The Lamb of God

I once heard it said that the Passover instructions found in Exodus 12 are like planning a family reunion as your house burns down. Imagine the oddity—the absolute insanity!—of setting your children down at the kitchen table as flames engulf your house and telling them, “Get out your notebooks. I have a few things to say. At this time next year, we are going to gather our family to remember this event. We are going to eat a meal together that symbolizes this special occasion. And here are all the things you will need . . .”

Pretty strange stuff. But in the book of Exodus, this is exactly what you find. As the God of Israel prepares to deliver his people out of Egypt, and as the impending death of every firstborn son is bearing down on every family in the land, God not only gives Moses instructions for saving his people from death, but he also institutes a meal for families to remember this pivotal moment of God’s saving power. Such are the ways of God.

In Exodus 12, God not only saves his people, but he calls them to remember how they are saved. And this fall, we are looking intently at the cross of Christ for this very reason. God wants us to remember his great works. As Psalm 111:2 says, “Great are the works of the Lord, studied by all who delight in them.”

Truly, in the Old Testament, there is no greater work than the Exodus. There is no greater display of God’s mercy and judgment than the Passover. Thus, it is worth our time to study it. And we study it, not simply to see how God worked in history, but to see how this Passover foretold the greater Passover of Jesus Christ.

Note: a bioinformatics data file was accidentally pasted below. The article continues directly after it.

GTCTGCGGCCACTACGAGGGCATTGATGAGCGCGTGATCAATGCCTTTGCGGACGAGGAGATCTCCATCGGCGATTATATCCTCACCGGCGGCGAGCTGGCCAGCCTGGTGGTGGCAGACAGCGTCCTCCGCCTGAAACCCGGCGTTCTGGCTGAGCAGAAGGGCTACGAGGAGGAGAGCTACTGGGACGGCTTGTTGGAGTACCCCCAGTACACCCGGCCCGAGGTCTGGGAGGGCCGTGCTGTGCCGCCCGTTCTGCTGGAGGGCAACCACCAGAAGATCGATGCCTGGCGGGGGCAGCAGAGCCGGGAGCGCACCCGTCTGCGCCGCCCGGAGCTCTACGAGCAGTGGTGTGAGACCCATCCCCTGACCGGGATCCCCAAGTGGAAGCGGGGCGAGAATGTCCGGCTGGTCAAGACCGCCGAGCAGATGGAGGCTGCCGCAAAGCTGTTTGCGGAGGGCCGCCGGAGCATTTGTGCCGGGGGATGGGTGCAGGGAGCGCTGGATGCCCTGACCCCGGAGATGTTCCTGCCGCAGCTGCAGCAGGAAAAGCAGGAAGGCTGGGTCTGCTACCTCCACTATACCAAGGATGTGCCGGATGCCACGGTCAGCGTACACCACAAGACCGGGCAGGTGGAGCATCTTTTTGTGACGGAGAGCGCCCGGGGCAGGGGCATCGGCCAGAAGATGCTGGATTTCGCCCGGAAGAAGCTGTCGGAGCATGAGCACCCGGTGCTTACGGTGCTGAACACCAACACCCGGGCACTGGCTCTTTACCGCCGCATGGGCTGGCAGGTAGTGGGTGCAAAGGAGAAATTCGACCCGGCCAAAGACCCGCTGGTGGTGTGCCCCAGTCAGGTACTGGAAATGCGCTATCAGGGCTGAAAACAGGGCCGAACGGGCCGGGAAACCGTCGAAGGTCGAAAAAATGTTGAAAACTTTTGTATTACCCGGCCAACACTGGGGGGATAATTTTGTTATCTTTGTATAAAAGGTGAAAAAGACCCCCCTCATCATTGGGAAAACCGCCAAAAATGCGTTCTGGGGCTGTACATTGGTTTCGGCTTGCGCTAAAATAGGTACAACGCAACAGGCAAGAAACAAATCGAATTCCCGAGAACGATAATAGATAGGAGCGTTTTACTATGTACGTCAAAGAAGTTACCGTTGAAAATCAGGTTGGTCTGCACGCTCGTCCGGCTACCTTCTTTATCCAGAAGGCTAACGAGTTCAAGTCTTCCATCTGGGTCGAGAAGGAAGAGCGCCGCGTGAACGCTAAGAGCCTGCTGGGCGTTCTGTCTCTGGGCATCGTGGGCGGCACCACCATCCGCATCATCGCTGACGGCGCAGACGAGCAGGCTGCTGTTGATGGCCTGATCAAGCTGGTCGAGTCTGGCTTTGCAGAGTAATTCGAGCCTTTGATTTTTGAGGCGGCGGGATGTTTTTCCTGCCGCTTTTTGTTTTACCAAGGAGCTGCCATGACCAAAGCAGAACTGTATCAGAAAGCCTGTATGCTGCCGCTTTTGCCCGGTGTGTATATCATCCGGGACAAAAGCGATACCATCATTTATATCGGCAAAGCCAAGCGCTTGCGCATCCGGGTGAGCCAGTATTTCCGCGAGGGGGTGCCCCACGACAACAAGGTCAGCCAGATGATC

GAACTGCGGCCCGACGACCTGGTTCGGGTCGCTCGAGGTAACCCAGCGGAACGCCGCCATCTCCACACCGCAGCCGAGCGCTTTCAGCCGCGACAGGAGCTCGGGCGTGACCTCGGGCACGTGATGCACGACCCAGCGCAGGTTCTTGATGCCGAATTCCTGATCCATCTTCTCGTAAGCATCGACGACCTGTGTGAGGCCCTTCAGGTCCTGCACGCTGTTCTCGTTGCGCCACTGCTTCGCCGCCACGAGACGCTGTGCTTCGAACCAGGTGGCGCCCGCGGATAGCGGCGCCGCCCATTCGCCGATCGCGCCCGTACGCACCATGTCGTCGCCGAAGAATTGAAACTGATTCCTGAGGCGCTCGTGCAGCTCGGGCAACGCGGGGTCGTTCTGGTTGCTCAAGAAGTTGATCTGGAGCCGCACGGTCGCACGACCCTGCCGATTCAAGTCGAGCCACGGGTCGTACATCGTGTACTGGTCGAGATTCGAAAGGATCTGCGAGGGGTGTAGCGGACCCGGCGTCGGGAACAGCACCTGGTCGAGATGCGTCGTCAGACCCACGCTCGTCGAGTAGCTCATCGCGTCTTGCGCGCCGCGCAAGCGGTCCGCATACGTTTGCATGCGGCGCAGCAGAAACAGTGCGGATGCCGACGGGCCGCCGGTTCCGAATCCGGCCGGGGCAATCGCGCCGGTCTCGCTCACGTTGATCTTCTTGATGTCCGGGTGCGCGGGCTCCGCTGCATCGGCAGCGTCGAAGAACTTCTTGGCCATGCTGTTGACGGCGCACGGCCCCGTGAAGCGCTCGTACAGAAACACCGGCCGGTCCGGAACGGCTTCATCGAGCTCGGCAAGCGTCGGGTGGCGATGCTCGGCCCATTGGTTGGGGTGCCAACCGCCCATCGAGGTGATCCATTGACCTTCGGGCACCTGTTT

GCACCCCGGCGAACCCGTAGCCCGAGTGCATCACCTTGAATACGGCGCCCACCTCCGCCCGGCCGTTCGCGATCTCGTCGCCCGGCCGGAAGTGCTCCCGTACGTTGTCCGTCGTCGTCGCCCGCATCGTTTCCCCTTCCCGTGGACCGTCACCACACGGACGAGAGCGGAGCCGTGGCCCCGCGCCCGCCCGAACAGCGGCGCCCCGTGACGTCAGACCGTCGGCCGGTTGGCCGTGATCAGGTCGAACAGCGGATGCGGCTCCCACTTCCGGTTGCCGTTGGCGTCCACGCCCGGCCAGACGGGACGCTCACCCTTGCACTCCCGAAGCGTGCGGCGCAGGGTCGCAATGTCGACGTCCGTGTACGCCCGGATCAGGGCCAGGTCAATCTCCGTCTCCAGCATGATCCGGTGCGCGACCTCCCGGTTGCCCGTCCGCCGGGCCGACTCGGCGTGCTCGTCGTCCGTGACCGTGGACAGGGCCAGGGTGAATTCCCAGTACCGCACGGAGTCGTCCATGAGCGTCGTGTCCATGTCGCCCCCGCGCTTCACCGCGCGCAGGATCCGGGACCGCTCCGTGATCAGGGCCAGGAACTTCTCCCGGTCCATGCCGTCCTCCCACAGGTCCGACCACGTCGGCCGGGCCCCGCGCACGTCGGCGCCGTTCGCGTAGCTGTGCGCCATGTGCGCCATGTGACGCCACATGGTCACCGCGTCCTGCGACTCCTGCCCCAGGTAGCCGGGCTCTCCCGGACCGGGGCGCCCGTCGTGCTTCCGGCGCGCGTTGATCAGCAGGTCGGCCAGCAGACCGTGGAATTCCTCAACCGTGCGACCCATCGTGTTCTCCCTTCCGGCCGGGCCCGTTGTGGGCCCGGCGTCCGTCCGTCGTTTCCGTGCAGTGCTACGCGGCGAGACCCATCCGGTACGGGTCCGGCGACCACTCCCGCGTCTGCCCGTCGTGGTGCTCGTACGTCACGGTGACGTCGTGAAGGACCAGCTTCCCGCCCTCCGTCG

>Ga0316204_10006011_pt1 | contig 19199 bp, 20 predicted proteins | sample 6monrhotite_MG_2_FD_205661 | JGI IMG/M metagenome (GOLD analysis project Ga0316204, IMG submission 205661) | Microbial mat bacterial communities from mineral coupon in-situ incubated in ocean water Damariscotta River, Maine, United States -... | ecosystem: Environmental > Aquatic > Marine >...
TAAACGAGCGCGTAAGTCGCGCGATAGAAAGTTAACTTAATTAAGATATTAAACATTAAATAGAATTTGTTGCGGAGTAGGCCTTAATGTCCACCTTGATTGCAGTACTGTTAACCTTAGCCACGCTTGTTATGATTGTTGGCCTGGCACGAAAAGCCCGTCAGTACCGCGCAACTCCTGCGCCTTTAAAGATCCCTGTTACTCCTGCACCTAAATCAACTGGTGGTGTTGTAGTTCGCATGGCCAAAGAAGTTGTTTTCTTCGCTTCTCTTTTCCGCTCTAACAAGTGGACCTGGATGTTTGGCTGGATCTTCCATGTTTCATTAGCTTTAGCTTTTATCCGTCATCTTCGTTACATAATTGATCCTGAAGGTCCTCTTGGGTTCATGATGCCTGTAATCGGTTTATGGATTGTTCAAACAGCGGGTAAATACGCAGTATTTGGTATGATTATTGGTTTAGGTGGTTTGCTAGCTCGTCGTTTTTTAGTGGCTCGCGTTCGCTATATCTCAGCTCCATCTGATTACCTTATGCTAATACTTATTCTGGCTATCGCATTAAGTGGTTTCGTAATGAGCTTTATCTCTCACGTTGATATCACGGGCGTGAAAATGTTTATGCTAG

Indeed, 1 Corinthians 5:7 calls Jesus the Passover Lamb and throughout the New Testament Jesus is portrayed as God’s God-given sacrifice (see John 1:29 and Revelation 5:6, 8, 12, 13). Thus, we return to Exodus 12 this week to better understand how the Lamb of God died as a substitute to secure our salvation.

As you have time, read Exodus 12 in preparation. You might want to read John 19 again, too. Together these two chapters, plus a host of others, show us how this climactic moment in Israel’s history lead us to see Christ and his greater sacrifice.

I look forward to worshiping Christ with you this Sunday and pondering again the finished work of our glorious Lord. May God open our eyes to see the wisdom of the cross and the way it unites all of Scripture.

For His Glory and your joy,
Pastor David

Discussion & Response Questions
Exodus 12
  1. What are the three sections of Exodus? How does knowing the outline of Exodus inform our salvation?
  2. More specifically, what are some of types and shadows, patterns and promises found in Exodus that point us to Christ?
  3. With respect to the Passover itself, what do we learn about God? Salvation? Christ? God’s people?
  4. Why is “remembering” so important for God’s people? How does the Passover teach us about the importance of remembering?
  5. Where does the New Testament teach us to remember? And how does Jesus connect the Passover feast to Christians remembering his cross?
  6. In what ways do we find confirmation in the New Testament that Jesus is the Passover Lamb?
  7. Why does it matter that we understand Christ’s death in terms of Old Testament promise? (Hint: The gospel is based upon fulfilled promises. See Acts 10:32–33; Romans 1:1–7; 1 Corinthians 15:1–8)
  8. How does the focus on sacrifice and substitution strike you? Is this how you have understood Christ’s cross and your salvation?
  9. How does rightly understanding the work of Christ on the cross purify and strengthen your faith? How does it impact your daily living and ethical choices? (Hint: 1 Corinthians 5:7 is set in the context of ethics).
  10. What else did you learn about Christ and God’s gospel from studying Exodus 12?
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David Schrock